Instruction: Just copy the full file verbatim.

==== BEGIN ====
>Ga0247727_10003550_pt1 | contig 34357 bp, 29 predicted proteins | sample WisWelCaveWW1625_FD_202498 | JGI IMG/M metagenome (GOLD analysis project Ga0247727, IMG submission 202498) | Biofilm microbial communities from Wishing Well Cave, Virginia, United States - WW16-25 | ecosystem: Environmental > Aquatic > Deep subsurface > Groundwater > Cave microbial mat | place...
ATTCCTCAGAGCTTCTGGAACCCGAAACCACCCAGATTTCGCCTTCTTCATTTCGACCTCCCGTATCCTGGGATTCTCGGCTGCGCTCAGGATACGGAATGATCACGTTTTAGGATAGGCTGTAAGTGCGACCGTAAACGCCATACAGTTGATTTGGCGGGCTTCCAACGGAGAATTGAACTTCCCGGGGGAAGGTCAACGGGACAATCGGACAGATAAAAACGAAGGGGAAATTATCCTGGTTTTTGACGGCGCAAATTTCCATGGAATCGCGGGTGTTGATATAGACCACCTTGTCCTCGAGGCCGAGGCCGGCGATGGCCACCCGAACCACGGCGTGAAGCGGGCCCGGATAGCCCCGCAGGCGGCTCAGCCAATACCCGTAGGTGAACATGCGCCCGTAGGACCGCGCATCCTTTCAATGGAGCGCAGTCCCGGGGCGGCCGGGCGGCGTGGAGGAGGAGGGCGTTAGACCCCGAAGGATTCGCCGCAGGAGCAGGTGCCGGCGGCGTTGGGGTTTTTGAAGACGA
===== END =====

>Ga0247727_10003550_pt1 | contig 34357 bp, 29 predicted proteins | sample WisWelCaveWW1625_FD_202498 | JGI IMG/M metagenome (GOLD analysis project Ga0247727, IMG submission 202498) | Biofilm microbial communities from Wishing Well Cave, Virginia, United States - WW16-25 | ecosystem: Environmental > Aquatic > Deep subsurface > Groundwater > Cave microbial mat | place...
ATTCCTCAGAGCTTCTGGAACCCGAAACCACCCAGATTTCGCCTTCTTCATTTCGACCTCCCGTATCCTGGGATTCTCGGCTGCGCTCAGGATACGGAATGATCACGTTTTAGGATAGGCTGTAAGTGCGACCGTAAACGCCATACAGTTGATTTGGCGGGCTTCCAACGGAGAATTGAACTTCCCGGGGGAAGGTCAACGGGACAATCGGACAGATAAAAACGAAGGGGAAATTATCCTGGTTTTTGACGGCGCAAATTTCCATGGAATCGCGGGTGTTGATATAGACCACCTTGTCCTCGAGGCCGAGGCCGGCGATGGCCACCCGAACCACGGCGTGAAGCGGGCCCGGATAGCCCCGCAGGCGGCTCAGCCAATACCCGTAGGTGAACATGCGCCCGTAGGACCGCGCATCCTTTCAATGGAGCGCAGTCCCGGGGCGGCCGGGCGGCGTGGAGGAGGAGGGCGTTAGACCCCGAAGGATTCGCCGCAGGAGCAGGTGCCGGCGGCGTTGGGGTTTTTGAAGACGA